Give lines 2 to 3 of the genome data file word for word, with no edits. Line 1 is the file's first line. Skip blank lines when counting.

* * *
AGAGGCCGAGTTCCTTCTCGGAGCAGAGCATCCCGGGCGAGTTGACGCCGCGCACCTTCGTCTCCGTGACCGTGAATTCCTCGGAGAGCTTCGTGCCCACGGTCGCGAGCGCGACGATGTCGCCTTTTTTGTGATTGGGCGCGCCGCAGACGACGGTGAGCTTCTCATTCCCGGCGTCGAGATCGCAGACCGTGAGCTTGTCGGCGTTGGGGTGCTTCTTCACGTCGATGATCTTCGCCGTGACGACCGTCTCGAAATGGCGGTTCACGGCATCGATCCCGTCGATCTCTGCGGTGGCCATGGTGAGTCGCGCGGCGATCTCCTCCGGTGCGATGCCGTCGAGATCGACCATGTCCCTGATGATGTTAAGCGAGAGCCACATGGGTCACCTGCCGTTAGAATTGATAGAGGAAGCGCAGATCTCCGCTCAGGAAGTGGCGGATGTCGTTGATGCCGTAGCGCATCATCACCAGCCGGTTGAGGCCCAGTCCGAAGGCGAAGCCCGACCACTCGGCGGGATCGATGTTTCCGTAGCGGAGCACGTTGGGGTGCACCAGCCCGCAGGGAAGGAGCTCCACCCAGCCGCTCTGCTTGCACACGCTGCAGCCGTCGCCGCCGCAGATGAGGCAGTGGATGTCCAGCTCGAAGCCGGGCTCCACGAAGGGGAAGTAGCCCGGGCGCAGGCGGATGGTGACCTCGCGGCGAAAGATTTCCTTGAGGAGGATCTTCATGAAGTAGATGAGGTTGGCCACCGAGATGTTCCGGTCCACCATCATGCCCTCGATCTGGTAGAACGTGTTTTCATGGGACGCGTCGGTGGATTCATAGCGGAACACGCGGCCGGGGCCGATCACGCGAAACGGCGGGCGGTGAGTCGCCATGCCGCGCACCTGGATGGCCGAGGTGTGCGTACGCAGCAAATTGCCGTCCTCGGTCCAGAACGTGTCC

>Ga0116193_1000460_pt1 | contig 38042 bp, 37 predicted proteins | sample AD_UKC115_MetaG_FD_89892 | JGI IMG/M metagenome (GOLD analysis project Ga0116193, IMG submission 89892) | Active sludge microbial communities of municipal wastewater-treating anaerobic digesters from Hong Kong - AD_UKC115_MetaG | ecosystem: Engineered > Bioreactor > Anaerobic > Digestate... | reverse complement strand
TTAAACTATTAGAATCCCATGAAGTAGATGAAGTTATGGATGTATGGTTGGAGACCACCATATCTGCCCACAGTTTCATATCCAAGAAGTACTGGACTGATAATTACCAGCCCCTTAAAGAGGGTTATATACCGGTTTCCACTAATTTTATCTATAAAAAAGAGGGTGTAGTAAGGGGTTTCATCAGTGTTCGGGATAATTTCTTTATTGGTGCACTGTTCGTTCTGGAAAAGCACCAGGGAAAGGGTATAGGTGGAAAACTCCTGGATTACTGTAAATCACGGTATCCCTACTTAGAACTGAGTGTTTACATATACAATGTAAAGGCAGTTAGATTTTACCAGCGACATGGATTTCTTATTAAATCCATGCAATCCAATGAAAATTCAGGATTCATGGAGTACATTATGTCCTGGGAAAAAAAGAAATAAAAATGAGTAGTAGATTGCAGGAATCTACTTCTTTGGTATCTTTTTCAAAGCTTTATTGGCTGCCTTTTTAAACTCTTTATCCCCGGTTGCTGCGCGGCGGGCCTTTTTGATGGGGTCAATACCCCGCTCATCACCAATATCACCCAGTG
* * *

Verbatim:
>Ga0116193_1000460_pt1 | contig 38042 bp, 37 predicted proteins | sample AD_UKC115_MetaG_FD_89892 | JGI IMG/M metagenome (GOLD analysis project Ga0116193, IMG submission 89892) | Active sludge microbial communities of municipal wastewater-treating anaerobic digesters from Hong Kong - AD_UKC115_MetaG | ecosystem: Engineered > Bioreactor > Anaerobic > Digestate... | reverse complement strand
TTAAACTATTAGAATCCCATGAAGTAGATGAAGTTATGGATGTATGGTTGGAGACCACCATATCTGCCCACAGTTTCATATCCAAGAAGTACTGGACTGATAATTACCAGCCCCTTAAAGAGGGTTATATACCGGTTTCCACTAATTTTATCTATAAAAAAGAGGGTGTAGTAAGGGGTTTCATCAGTGTTCGGGATAATTTCTTTATTGGTGCACTGTTCGTTCTGGAAAAGCACCAGGGAAAGGGTATAGGTGGAAAACTCCTGGATTACTGTAAATCACGGTATCCCTACTTAGAACTGAGTGTTTACATATACAATGTAAAGGCAGTTAGATTTTACCAGCGACATGGATTTCTTATTAAATCCATGCAATCCAATGAAAATTCAGGATTCATGGAGTACATTATGTCCTGGGAAAAAAAGAAATAAAAATGAGTAGTAGATTGCAGGAATCTACTTCTTTGGTATCTTTTTCAAAGCTTTATTGGCTGCCTTTTTAAACTCTTTATCCCCGGTTGCTGCGCGGCGGGCCTTTTTGATGGGGTCAATACCCCGCTCATCACCAATATCACCCAGTG